Doors Open Days 2022 has returned to Edinburgh and East Lothian and the theme of this year’s festival is “Standing Strong”, highlighting the value of regular building maintenance and community approaches to looking after buildings and places.
As archivists, conservators, and collectors of data, National Records of Scotland (NRS) we cast our eyes down to consult archives and records. For Doors Open Days 2022 however, we’re asking you to look up – high above the bustling streets, to the skyline of Edinburgh’s New Town.
West Register House in Charlotte Square is a Category A listed building in the heart of the Edinburgh World Heritage site. Built in the early nineteenth century with an impressive, imposing façade, it was originally St George’s Church, one of the congregations which later broke away from the Church of Scotland during the Disruption of 1843 to form the Free Church of Scotland.
The original, unrealised 1791 design for St George’s Church was by the famous architect Robert Adam, who also designed General Register House, the first purpose-built public record repository in the British Isles and one of the oldest archive buildings in the world still being used for its original purpose. Architect Robert Reid reinterpreted Adam’s design in a bolder and simpler manner. The total cost was £24,000. According to The National Archives’ currency converter, this is the equivalent today of around £1,116,604.
Converted to an archive building during the 1960s, the former church remains a significant feature of the Edinburgh city skyline, terminating the view west along the city’s famous George Street.
West Register House has hosted staff offices and archive storage rooms for decades and it’s now home to our government records team and digital records unit, the National Register of Archives for Scotland and others.
As with Edinburgh’s other landmarks however, time and weather take their toll on stone and mortar. In 2018, NRS – supported by Edinburgh World Heritage – began a major fabric repair project to upgrade the building’s 200-year-old exterior.
The repairs were highly specialised, requiring a main contractor – Ashwood Scotland Ltd – to bring together skilled craftsmen including stonemasons who sourced and carved the sections of new stone.
Some of the key stone features were beyond repair, including an ornate carved roundel. This was replaced with a new roundel carved by the stonemason Josephine Crossland of Hutton Stone. As with all of the replacement stone, the new roundel is clearly identifiable at present but will over time blend to match the rest of the building, looking to the untrained eye as if no repairs had ever been carried out.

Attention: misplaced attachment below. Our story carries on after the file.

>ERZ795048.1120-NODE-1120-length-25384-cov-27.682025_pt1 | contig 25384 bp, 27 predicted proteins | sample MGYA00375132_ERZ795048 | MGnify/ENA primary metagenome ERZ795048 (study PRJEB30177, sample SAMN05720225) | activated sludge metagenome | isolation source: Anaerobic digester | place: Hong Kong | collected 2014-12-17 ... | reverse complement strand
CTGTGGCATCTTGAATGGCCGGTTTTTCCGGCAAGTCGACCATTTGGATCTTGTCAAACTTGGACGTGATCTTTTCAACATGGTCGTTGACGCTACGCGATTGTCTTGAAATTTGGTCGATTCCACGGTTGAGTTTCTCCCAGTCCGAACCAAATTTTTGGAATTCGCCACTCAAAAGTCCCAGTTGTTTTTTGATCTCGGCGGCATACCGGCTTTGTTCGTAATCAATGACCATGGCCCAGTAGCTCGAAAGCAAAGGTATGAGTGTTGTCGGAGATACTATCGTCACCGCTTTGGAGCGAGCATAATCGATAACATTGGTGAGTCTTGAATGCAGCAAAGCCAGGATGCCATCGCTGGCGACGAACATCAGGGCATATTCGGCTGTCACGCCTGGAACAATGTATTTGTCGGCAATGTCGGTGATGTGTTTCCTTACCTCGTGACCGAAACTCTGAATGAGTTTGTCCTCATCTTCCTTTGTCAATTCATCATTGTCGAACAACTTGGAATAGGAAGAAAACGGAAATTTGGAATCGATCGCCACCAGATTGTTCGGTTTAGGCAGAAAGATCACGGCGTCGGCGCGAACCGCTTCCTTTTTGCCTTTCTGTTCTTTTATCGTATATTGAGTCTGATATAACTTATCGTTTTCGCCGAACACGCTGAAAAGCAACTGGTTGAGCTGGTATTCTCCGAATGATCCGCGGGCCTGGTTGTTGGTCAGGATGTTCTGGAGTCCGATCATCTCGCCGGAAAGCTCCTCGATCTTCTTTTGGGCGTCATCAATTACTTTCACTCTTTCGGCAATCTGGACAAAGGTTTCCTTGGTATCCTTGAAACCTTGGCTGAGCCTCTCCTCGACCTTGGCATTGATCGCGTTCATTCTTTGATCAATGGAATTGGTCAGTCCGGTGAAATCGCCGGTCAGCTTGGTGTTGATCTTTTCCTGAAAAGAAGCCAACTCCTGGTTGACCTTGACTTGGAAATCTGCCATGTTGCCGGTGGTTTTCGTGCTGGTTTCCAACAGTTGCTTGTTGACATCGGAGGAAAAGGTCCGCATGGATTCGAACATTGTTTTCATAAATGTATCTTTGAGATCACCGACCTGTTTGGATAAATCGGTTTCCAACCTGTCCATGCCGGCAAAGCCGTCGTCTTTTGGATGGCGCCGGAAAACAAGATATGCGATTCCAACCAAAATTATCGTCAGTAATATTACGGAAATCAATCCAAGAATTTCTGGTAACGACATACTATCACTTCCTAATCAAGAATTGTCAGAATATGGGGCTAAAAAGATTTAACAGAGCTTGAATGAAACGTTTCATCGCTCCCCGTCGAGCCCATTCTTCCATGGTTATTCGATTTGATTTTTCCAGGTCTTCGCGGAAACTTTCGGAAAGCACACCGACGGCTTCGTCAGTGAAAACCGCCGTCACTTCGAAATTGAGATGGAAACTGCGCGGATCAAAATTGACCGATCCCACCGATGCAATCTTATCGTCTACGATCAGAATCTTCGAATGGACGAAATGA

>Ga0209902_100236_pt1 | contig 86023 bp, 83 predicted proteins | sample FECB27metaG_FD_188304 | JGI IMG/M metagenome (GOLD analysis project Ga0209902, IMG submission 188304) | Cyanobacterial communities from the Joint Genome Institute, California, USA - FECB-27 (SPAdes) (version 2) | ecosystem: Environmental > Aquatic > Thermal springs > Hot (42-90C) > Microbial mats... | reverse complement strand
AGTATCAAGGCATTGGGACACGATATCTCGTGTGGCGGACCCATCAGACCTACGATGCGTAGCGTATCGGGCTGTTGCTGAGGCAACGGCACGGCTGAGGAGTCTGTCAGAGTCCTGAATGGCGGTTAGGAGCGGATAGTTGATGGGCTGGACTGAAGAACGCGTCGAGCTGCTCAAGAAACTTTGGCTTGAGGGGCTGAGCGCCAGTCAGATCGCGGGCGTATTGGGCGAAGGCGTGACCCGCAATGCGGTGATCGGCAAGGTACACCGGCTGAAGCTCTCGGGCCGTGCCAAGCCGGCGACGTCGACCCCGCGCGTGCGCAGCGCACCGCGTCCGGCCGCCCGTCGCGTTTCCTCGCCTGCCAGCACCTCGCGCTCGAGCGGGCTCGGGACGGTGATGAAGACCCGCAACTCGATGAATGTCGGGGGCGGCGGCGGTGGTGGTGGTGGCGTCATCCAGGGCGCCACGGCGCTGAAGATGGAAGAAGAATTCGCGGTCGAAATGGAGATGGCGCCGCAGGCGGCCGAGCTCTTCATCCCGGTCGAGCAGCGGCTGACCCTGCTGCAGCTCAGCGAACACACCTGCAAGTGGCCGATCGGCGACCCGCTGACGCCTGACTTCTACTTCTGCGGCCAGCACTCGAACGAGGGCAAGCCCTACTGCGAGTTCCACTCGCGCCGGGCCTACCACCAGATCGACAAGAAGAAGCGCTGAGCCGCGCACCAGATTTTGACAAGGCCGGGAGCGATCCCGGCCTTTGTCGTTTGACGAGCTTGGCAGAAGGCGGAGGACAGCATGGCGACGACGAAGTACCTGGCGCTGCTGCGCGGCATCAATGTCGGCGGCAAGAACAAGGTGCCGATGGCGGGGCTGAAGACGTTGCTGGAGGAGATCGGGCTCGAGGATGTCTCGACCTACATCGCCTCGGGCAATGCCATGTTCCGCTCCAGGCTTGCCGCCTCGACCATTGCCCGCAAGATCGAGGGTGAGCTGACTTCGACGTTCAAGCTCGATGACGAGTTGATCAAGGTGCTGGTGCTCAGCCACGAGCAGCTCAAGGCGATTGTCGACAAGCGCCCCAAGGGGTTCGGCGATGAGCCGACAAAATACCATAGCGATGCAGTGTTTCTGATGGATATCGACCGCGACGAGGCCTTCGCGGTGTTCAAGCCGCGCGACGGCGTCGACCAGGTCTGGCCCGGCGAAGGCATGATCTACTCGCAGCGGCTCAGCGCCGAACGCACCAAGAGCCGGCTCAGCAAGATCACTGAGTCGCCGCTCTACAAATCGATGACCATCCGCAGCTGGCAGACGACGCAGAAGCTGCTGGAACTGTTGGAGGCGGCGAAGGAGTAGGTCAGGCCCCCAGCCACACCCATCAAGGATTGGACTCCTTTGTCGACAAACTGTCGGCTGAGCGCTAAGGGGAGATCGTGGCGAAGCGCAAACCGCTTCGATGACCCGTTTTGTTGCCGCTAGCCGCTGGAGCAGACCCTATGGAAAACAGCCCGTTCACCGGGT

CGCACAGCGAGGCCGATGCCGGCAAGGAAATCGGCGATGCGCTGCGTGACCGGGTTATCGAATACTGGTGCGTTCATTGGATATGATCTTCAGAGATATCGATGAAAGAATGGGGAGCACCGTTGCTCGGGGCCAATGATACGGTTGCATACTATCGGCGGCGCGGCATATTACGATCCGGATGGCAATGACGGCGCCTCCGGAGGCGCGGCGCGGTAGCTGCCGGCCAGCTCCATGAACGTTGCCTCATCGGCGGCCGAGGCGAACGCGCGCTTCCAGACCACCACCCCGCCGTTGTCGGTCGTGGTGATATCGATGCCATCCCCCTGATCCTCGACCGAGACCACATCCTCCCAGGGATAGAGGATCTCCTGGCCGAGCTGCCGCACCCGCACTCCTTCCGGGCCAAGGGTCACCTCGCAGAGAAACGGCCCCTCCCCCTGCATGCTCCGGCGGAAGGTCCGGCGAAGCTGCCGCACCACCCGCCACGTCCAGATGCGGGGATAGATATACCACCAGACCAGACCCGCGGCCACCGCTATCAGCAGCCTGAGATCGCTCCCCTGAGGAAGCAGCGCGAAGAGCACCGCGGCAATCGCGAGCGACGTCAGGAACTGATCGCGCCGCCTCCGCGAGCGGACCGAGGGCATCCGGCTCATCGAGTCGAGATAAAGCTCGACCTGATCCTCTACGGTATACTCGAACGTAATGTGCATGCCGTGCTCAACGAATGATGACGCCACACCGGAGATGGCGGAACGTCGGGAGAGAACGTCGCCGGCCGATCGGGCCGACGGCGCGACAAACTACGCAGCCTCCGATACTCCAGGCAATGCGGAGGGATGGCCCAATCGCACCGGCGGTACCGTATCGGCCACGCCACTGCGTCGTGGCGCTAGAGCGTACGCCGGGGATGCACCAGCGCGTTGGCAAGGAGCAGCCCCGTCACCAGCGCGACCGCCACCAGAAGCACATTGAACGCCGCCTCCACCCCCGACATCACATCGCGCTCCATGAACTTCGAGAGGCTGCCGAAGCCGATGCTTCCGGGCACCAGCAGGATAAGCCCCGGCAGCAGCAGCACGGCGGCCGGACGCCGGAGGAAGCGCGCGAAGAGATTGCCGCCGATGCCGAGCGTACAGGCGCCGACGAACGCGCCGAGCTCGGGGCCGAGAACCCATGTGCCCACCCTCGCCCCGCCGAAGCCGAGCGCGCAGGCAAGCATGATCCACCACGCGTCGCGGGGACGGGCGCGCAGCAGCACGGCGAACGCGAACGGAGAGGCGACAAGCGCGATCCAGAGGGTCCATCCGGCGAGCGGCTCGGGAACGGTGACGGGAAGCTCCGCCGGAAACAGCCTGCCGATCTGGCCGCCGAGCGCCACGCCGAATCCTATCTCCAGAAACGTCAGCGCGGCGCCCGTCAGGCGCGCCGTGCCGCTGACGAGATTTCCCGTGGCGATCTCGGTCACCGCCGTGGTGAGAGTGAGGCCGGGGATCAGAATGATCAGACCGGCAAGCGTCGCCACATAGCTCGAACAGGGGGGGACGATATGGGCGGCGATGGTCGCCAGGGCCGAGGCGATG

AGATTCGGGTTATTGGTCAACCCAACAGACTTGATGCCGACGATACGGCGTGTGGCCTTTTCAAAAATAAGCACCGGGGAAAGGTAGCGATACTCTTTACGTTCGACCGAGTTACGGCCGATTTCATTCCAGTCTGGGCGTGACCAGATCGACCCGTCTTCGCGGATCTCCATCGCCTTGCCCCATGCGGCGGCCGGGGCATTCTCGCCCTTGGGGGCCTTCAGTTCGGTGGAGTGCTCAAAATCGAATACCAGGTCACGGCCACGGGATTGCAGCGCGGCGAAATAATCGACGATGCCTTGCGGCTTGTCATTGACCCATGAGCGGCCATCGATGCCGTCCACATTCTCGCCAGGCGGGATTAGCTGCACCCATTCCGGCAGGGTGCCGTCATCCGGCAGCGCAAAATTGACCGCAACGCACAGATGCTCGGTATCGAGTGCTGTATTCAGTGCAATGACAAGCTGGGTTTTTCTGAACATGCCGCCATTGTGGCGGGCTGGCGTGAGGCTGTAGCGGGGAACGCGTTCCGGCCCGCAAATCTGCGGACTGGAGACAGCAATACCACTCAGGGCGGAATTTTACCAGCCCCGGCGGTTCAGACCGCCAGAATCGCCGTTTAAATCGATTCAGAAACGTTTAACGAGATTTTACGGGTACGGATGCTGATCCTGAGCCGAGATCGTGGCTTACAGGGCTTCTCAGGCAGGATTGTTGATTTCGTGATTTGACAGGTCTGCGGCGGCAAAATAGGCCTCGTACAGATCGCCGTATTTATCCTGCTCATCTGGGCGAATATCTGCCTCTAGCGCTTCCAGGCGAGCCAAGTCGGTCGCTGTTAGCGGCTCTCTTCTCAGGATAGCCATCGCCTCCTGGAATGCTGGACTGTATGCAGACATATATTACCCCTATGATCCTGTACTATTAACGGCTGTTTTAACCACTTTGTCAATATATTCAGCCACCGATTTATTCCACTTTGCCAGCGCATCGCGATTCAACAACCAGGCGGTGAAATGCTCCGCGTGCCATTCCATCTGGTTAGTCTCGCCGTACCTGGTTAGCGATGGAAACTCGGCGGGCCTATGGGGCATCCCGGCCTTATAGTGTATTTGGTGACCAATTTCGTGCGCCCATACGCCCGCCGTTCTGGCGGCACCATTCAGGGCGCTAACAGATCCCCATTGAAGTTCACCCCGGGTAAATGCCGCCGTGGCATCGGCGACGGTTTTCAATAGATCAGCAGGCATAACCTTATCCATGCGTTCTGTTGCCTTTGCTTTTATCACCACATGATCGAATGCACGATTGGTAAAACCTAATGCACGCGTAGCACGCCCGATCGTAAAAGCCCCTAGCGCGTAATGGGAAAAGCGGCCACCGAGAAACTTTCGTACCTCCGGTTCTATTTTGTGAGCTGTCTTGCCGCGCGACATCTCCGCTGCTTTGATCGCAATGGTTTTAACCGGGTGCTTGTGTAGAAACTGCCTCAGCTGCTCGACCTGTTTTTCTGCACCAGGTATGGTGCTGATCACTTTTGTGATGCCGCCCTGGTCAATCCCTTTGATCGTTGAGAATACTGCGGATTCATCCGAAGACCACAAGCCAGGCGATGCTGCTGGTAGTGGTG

As well as removing original worn stones for specially-cut replacements, the team carried out repointing work – that is, replacing old mortar affected by the elements. Over 18 months, we repaired and replaced historic guttering and leadwork and carried out timber and copper repairs, upgraded areas of flat roof, repaired slate roofs and decorative features, ensuring that we maintained the building’s unique historic appearance.
This restoration project was completed in 2021. NRS are delighted to have successfully delivered this major programme of repairs to one of our iconic buildings. It would not have been possible but for the dedication of our Estates team, as well as the expertise of the consultants and contractors that they worked alongside, including skilled stonemasons.
We are very happy to return this building to its former glory and for it to once again take its rightful place on the Edinburgh city skyline, safe and secure for many years to come.
We are also very grateful for the help of Edinburgh World Heritage, who contributed funding to the project and provided technical advice, drawing upon their many years of experience in conserving many of Edinburgh’s historic buildings.
Throughout this period, we were also reliant upon the indulgence and goodwill of our neighbours in Charlotte Square and the wider New Town. Repair work can at times be noisy and disruptive, and we thank them once more for their cooperation and patience as we delivered these major works.
If you have enjoyed reading this article, you can learn more about the history of our oldest buildings in this article about Doors Open Day 2020 on Open Book.
During DOD this weekend, we hope you can connect with us via Facebook and Twitter . We also encourage you to investigate what else is going on in Edinburgh and East Lothian and beyond via the DOD website and to join in and follow the conversation on social media – #NRSArchives and #DoorsOpenDays.